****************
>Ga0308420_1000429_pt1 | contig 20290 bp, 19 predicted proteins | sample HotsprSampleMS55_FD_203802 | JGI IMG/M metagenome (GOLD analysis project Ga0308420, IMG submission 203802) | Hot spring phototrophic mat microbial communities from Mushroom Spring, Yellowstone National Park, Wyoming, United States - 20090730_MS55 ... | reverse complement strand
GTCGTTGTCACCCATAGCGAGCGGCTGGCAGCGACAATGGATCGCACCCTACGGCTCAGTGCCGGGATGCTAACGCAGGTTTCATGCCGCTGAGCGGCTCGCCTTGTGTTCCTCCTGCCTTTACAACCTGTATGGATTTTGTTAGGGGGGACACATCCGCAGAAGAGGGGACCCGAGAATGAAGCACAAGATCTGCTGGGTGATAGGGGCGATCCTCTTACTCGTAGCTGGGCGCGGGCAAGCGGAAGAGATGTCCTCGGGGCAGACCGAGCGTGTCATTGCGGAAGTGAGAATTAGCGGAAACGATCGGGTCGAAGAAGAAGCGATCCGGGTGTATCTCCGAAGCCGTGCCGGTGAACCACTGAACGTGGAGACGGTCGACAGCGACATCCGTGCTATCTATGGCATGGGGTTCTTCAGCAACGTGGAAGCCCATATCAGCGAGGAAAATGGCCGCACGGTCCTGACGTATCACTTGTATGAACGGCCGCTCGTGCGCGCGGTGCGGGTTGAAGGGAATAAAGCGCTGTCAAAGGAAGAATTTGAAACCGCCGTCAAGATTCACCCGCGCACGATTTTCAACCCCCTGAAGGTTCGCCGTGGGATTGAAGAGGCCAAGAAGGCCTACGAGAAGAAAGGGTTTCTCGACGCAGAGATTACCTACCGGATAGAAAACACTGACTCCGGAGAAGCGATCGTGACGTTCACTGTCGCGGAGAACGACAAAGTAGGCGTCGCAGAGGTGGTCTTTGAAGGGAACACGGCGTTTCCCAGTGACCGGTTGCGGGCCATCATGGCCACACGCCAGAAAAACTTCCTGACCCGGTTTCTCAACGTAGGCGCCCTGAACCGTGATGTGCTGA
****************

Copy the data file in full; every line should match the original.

>Ga0308420_1000429_pt1 | contig 20290 bp, 19 predicted proteins | sample HotsprSampleMS55_FD_203802 | JGI IMG/M metagenome (GOLD analysis project Ga0308420, IMG submission 203802) | Hot spring phototrophic mat microbial communities from Mushroom Spring, Yellowstone National Park, Wyoming, United States - 20090730_MS55 ... | reverse complement strand
GTCGTTGTCACCCATAGCGAGCGGCTGGCAGCGACAATGGATCGCACCCTACGGCTCAGTGCCGGGATGCTAACGCAGGTTTCATGCCGCTGAGCGGCTCGCCTTGTGTTCCTCCTGCCTTTACAACCTGTATGGATTTTGTTAGGGGGGACACATCCGCAGAAGAGGGGACCCGAGAATGAAGCACAAGATCTGCTGGGTGATAGGGGCGATCCTCTTACTCGTAGCTGGGCGCGGGCAAGCGGAAGAGATGTCCTCGGGGCAGACCGAGCGTGTCATTGCGGAAGTGAGAATTAGCGGAAACGATCGGGTCGAAGAAGAAGCGATCCGGGTGTATCTCCGAAGCCGTGCCGGTGAACCACTGAACGTGGAGACGGTCGACAGCGACATCCGTGCTATCTATGGCATGGGGTTCTTCAGCAACGTGGAAGCCCATATCAGCGAGGAAAATGGCCGCACGGTCCTGACGTATCACTTGTATGAACGGCCGCTCGTGCGCGCGGTGCGGGTTGAAGGGAATAAAGCGCTGTCAAAGGAAGAATTTGAAACCGCCGTCAAGATTCACCCGCGCACGATTTTCAACCCCCTGAAGGTTCGCCGTGGGATTGAAGAGGCCAAGAAGGCCTACGAGAAGAAAGGGTTTCTCGACGCAGAGATTACCTACCGGATAGAAAACACTGACTCCGGAGAAGCGATCGTGACGTTCACTGTCGCGGAGAACGACAAAGTAGGCGTCGCAGAGGTGGTCTTTGAAGGGAACACGGCGTTTCCCAGTGACCGGTTGCGGGCCATCATGGCCACACGCCAGAAAAACTTCCTGACCCGGTTTCTCAACGTAGGCGCCCTGAACCGTGATGTGCTGA